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The Episcopal Ecological Network (EpEN)
Caring for God's Creation: Called to be Stewards
part of the Episcopal Church, USA
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The Episcopal Ecological Network is a national network of active lay and clergy persons within the Episcopal Church, USA, who share a common concern for the environment and a common belief in the presence of God in all Creation and who work to make these concerns and beliefs known throughout all Provinces and Dioceses within the church.  Members come from the provinces of the Episcopal Church USA.  The activities of the Episcopal Ecological Network are focused on the areas of Reflection, Education, and Action.  This page a resolution you may wish to use with your environmental organization.
Eco-Justice Resolutions from other Ajudacatories
If you would like to find out more about the Episcopal Ecological Network, please click on the links below.
 
 
 
 
 
 

Contact information:

Episcopal Ecological Network
c/o the Rev Fletcher Harper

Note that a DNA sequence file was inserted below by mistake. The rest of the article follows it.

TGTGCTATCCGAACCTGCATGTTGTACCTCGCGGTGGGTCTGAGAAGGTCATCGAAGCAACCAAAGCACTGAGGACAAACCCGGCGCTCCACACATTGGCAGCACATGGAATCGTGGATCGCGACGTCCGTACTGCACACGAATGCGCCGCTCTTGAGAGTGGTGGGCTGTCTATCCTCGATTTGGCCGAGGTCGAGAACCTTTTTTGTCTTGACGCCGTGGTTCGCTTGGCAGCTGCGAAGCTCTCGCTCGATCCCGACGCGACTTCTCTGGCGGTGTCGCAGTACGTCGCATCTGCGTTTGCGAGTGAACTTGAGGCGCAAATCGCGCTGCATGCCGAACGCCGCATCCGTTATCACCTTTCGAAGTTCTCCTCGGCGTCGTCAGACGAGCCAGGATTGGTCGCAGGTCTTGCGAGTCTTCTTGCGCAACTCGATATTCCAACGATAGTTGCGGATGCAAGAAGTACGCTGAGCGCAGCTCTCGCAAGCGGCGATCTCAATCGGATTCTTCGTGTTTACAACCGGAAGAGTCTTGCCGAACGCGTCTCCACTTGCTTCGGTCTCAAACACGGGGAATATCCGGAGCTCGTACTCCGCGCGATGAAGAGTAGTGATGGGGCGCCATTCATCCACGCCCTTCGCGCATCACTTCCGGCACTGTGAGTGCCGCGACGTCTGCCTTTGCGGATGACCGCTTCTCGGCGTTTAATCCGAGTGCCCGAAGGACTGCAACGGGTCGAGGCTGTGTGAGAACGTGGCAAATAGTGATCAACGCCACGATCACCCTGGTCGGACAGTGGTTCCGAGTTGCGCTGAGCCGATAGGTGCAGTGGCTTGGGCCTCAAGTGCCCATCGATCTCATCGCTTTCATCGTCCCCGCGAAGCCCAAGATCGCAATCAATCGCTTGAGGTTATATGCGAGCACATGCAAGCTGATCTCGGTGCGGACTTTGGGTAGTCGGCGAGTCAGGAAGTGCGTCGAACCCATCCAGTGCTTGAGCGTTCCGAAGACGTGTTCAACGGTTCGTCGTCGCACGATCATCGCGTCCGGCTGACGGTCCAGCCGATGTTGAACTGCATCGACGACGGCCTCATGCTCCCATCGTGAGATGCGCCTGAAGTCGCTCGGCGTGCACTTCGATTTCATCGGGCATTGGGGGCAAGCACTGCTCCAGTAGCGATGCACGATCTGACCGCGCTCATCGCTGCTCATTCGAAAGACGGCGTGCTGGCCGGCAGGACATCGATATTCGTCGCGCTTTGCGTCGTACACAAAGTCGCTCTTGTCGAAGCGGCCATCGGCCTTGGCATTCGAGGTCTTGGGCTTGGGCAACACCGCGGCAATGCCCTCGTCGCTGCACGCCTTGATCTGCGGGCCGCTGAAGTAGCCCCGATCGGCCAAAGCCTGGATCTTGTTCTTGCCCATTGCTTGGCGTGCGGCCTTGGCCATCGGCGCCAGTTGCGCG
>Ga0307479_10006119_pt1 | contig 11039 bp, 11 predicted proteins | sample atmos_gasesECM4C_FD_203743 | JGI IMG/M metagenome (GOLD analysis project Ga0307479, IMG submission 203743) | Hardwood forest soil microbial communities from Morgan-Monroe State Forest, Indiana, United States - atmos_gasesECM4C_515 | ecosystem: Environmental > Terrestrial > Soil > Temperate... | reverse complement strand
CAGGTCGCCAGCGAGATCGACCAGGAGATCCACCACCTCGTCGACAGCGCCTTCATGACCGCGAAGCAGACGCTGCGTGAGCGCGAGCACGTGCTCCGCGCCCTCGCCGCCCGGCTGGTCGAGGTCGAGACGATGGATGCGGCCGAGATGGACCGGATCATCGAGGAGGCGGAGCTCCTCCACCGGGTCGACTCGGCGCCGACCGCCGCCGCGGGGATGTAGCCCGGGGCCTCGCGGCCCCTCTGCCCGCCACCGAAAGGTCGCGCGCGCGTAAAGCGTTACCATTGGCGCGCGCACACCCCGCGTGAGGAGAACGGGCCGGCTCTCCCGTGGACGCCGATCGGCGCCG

55 Highwood Avenue

Tenafly, NJ 07670 USA

e-mail the EpEN Chair

 

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last update:  06-03-09

 

The following was passed by the 214th General Assembly
of the Presbyterian Church(USA ) in 2002:

On Cleaning Up Power Plant Pollution

The 214th General Assembly (2002) approved actions that:

1. Educate Presbyterians through PC(USA) offices and publications about the environmental and health consequences of pollution from outdated coal-fired power plants and the benefits of ensuring that these plants adhere to tighter air pollution limits, and the economic consequences of such actions.

2. Ask all Presbyterians to exercise stewardship by urging government officials to support federal policies and multipollutant legislation that will, in the most cost-efficient way,

  • a. enforce current clean air laws by federal and state governments;
  • b. resist efforts to abolish or undercut established clean air programs;
  • c. enact new clean air laws for power plants that will substantially reduce pollutants that cause smog, acid rain, respiratory disease, mercury contamination, and global warming
  • d. end the "grandfather" loophole that exempts older coal-fired plants; and
  • e. encourage federal funding of technologies that will facilitate and/or reduce the cost of implementing these recommendations.

3. Direct the Stated Clerk to communicate this new policy to power companies that have outdated coal-fired plants that were "grandfathered" under the Clean Air Act.

4. Direct the Washington Office and Environmental Justice Office to incorporate these concerns into their advocacy work in environmental issues.